"ULTRA CLOROX®" "CLOROX COMMERCIAL SOLUTIONS®" "Germicidal Bleach" "ACTIVE INGREDIENTS: Sodium Hypochlorite…………….6.15%" "OTHER INGREDIENTS.....93.85%" (mostly water) "TOTAL…100%" "KEEP OUT OF REACH OF CHILDREN" "DANGER: CORROSIVE." "FIRST AID: IF IN EYES: Hold eye open and rinse slowly and gently with water for 15-20 minutes. Remove contact lenses, if present, after the first 5 minutes, then continue rinsing eye. IF ON SKIN OR CLOTHING: Take off contaminated clothing. Rinse skin immediately with plenty of water for 15-20 minutes. IN EATHER CASE CALL A POISON CONTROL CENTER OR DOCTOR IMMEDIATELY FOR TREATMENT ADVICE. SEE BACK LABEL FOR ADDITIONAL PRECAUTIONARY STATEMENTS.", "1.42 GAL (182 FL OZ) 5.38 L" "DIRECTIONS FOR USE: It is a violation of Federal Law to use this product in a manner inconsistent with its labeling. Do not use this product full strength for cleaning surfaces. Always dilute strictly in accordance with label directions. For prolonged use, wear gloves." For "DISINFECTING" "Floors, Walls, Bathtubs & Showers" "Product" "2/3 Cup" with "Water" "1 Gallon" "Instructions" "Prewash surface, mop or wipe with bleach solution. Allow solution to contact surface for at least 5 minutes. Rinse well and let air dry. For Canine and Feline parvovirus, let stand for 10 minutes." "Toilet Bowels" "Product" "2/3 Cup" "Water" "Toilet Bowl" "Instructions" "Flush Toilet. Pour this product into bowl. Brush entire bowl including under rim. Let stand 2 minutes before flushing." "SANITIZING", "Work Surfaces, Refrigerators & Freezers" "Product" "1 TBSP (1/2oz)" "Water" "1 Gallon" "Instructions" "Wash, rinse, wipe surface area with bleach solution for at least 1 minute, let air dry.", "SANITIZING" "Dishes, Glassware, Utensils" "Product" "1 TBSP (1/2oz)" "Water" "1 Gallon", "Instructions", "Wash and rinse. After washing, soak for at least one minute in a bleach solution, drain and air dry.", "Mops, Brushes, Brooms, & Rags", "Product", "2/3 Cup" "Water", "1 Gallon", "Instructions", "Pre-wash items, then soak them in bleach solution for at least 2 minutes. Rinse well and air dry.", "Deodorizing", "Garbage Cans", "Product", "2/3 Cup", "Water", "1 Gallon", "Instructions", "After washing and rinsing, brush inside with bleach solution. Let Drain.", "Deodorizing", "Drains", "Product" "1 Cup (8oz)", "Water", "-", "Instructions", "Flush drains. Pour into drain. Flush with hot water." "MOLD, MILDEW & STAIN REMOVAL", "All Surfaces", "Product", "2/3 Cup", "Water", "1 Gallon", "Instructions", "Add bleach to powdered detergent solution. Apply, let stand for at least two minutes. Wipe and rinse." "DILUTION TABLE: PPM (Parts Per Million Available Chlorine). Check chlorine concentration with standard test strip." "½ oz this product (1 Tablespoon) + One Gallon Water = 200 ppm", "2/3 Cup this product + One Gallon Water = 2400 ppm", "12oz this product + One Gallon Water = 5000 ppm.", "TUBERCULOCIDAL EFFICANCY: To disinfect hard, nonporous surfaces, first clean surface by removing gross filth (loose dirt, debries, food materials, etc.). Prepare a 500 ppm available chlorine solution. Thoroughly wet surface with solution and allow to remain in contact with the surface for 5 minutes. Rinse with clean water and dry." "PRECAUTIONARY STATEMENTS: HAZARDOUS TO HUMANS AND DOMESTIC ANIMALS.", "DANGER: COROSSIVE. May cause severe irritation or damage to eyes and skin. Harmful if swallowed. Protect eyes when handling. For prolonged use, wear gloves. Wash after contact with product. Avoid breathing vapors and use only in well ventilated areas. FIRST AID: IF IN EYES: Hold eyes open and rinse slowly and gently with water for 15-20 minutes. Remove contact lenses, if present, after the first 5 minutes, then continue rinsing eye. IF ON SKIN OR CLOTHING: Take off contaminated clothing. Rinse skin immediately with plenty of water for 15-20 minutes. IF SWALLOWED: Call a poison control center or doctor immediately for treatment advice. Have person sip a glassful of water if able to swallow. Do not induce vomiting unless told to do so by a poison control center or doctor. Do not give anything by mouth to an unconscious person. Call a poison control center or doctor. Have the product container or label with you when calling poison control center or doctor or going for treatment advice. Clorox information line 1-888-797-7225. NOTE TO PHYSICIAN: Probable mucosal damage may contraindicate the use of gastric lavage. PHYSICAL OR CHEMICAL HAZARDS: Product contains a strong oxidizer. Always flush drains before and after use. Do not use or mix with other chemicals, such as toilet bowl cleaners, rust removers, acids, or products containing ammonia. To do so will release hazardous, irritating gases. Prolonged contact with metal may cause pitting or discoloration. ENVIRONMENTAL HAZARDS: Do not discharge effluent containing this product into lakes, streams, ponds, estuaries, oceans, or other waters unless in accordance with the requirements of a National Pollutant Discharge Elimination System (NPDES) permit and the permitting authority has been notified in writing prior to discharge." STORAGE AND DISPOSAL: Store away from children. Reclose cap tightly after each use. Store this product upright in a cool, dry area, away from direct sunlight and heat to avoid deterioration. Do not contaminate water, food or feed by storage, disposal, or use of this product. Offer empty container for recycling. If recycling is not available, discard container in trash." "Contains no phosphorus" This product, when used as directed on hard, nonporous surfaces, is effective against the following: •Salmonella choleraesuis •Pseudomonas aeruginosa •Legionella pneumophilia •Shigella dysenteriae •Escherichia coli serotype 0157:H7 (E. coli) •Staphylococcus aureus •Methicillin Resistant Staphylococcus aureus •Streptococcus pyogenes •Trichophyton mentagrophytes (Athlete’s Foot Fungus) •Aspergillus niger (mildew) •Candida albicans •Adenovirus Type 2 •Hepitatis A • Human Immunodeficiency Virus Type 1 (HIV-1)* •Respiratory syncytial virus •Herpes simplex virus 2 •Rubella virus •Rotavirus •Cytomegalovirus •Influenza A2 •Varicella zoster virus •Rhinovirus Type 17 •Canine parvovirus •Feline parvovirus" "Questions or comments? Call toll-free 1-888-797-7225. For MSDS information, you first have to go to www.cloroxprofessional.com/faqs/ and then hit the MSDS button, scroll down to "Ultra Clorox® Regular Bleach (issued 10/19/01" and hit that button." "EPA REG. NO. 67619-8 is the EPA Est. No. 5813•CA-2. CA-3, CA-4, FL-1, CA-1, IL-1, MD-2, OH-1,PR-1, TX-1 (actual EPA EST. NO. in code shown above or below). 12369.12JJ" "To get information on what the EPA has legally approved uses for Ultra Clorox® you need to go to (here is the link www.cloroxprofessional.com/bsb.pdf the most relevant pages for fungus are pages 23, 25, 39 for fungus applications).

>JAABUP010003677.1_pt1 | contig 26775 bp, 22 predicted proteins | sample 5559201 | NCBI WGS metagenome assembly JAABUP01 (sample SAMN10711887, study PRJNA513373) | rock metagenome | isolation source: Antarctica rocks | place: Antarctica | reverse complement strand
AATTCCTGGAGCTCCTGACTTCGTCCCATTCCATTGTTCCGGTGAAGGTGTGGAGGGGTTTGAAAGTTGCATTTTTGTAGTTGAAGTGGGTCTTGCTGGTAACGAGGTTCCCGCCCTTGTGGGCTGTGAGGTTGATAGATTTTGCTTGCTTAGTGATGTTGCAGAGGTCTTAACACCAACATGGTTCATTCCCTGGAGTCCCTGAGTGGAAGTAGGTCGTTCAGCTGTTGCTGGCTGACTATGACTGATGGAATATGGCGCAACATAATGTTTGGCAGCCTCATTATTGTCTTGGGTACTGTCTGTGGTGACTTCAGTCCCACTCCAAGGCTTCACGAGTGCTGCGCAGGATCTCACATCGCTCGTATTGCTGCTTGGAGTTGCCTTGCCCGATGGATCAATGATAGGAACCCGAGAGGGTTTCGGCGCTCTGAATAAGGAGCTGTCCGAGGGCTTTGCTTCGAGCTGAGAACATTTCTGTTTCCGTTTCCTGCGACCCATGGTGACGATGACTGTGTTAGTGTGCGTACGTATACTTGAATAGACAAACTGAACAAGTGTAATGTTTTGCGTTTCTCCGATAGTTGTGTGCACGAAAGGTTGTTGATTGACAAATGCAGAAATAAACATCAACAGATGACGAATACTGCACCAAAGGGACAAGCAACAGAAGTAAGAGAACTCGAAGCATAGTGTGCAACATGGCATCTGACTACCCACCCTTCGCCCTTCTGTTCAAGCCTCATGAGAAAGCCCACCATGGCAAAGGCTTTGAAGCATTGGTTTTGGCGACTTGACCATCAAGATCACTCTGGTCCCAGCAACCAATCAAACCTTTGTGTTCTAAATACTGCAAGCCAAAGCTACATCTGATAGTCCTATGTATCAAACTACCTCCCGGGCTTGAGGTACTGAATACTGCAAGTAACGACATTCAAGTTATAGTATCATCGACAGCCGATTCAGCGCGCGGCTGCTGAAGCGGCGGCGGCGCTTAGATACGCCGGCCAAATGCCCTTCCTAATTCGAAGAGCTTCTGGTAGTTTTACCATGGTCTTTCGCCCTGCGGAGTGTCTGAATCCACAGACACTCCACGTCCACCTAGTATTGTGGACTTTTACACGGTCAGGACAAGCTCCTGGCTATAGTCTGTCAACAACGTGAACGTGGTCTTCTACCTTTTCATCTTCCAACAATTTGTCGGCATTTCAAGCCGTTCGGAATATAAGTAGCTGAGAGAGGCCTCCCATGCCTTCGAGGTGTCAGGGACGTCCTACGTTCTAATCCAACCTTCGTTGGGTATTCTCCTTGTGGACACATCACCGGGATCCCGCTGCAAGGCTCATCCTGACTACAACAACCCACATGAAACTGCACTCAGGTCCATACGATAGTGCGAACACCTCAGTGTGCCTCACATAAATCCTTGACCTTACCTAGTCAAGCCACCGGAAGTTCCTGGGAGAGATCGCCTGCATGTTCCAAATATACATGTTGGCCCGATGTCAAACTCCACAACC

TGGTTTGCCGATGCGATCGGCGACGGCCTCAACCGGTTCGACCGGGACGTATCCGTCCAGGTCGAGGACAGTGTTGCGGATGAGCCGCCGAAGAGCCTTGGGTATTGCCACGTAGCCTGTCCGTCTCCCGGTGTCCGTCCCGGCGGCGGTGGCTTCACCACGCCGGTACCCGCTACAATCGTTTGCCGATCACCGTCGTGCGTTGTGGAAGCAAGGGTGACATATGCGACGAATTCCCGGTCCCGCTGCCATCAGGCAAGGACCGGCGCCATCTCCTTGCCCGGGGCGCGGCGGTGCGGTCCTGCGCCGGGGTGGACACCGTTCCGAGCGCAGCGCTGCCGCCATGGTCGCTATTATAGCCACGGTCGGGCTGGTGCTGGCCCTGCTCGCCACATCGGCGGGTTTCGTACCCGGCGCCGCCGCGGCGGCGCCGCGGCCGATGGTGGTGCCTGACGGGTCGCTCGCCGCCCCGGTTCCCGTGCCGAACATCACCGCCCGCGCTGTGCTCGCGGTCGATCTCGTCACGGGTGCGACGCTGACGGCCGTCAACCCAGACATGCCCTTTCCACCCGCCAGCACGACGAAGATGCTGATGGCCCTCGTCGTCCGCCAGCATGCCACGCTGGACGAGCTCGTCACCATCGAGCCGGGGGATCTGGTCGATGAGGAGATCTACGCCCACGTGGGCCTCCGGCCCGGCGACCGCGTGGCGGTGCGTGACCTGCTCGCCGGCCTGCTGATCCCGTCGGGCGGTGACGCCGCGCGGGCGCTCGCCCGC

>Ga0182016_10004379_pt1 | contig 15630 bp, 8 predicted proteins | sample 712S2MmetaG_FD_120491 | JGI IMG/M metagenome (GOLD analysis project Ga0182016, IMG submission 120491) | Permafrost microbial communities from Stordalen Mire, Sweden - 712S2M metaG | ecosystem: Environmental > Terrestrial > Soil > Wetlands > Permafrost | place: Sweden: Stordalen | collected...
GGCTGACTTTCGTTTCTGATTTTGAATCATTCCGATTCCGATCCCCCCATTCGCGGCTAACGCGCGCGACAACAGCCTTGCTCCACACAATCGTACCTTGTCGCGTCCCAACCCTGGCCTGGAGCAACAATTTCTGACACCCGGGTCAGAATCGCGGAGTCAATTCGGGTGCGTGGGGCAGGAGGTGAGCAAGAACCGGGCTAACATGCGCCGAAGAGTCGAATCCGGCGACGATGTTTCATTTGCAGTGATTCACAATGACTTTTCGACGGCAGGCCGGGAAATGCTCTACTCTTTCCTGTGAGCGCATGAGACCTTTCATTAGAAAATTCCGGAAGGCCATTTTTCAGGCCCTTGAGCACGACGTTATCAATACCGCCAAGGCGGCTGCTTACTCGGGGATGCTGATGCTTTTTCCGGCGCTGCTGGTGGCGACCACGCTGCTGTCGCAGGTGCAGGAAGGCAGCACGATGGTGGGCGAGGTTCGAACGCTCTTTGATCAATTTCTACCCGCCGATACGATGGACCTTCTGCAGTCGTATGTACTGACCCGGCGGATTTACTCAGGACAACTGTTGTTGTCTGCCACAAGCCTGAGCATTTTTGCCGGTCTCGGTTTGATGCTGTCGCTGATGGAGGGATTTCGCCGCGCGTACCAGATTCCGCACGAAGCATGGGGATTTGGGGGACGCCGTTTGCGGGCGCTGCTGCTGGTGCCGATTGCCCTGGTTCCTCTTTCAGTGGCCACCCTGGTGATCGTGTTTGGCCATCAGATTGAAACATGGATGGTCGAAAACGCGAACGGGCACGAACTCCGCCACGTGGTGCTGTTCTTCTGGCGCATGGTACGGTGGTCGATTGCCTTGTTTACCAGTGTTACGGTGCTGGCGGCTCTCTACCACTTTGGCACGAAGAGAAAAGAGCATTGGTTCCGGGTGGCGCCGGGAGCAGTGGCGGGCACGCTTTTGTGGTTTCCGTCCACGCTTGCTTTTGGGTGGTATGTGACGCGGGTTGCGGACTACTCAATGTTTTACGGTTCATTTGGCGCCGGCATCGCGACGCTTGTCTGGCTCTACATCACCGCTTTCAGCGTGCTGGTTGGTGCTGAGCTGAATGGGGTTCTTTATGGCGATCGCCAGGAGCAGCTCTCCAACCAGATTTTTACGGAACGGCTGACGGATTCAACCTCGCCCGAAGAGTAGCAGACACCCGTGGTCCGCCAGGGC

Page 23 states;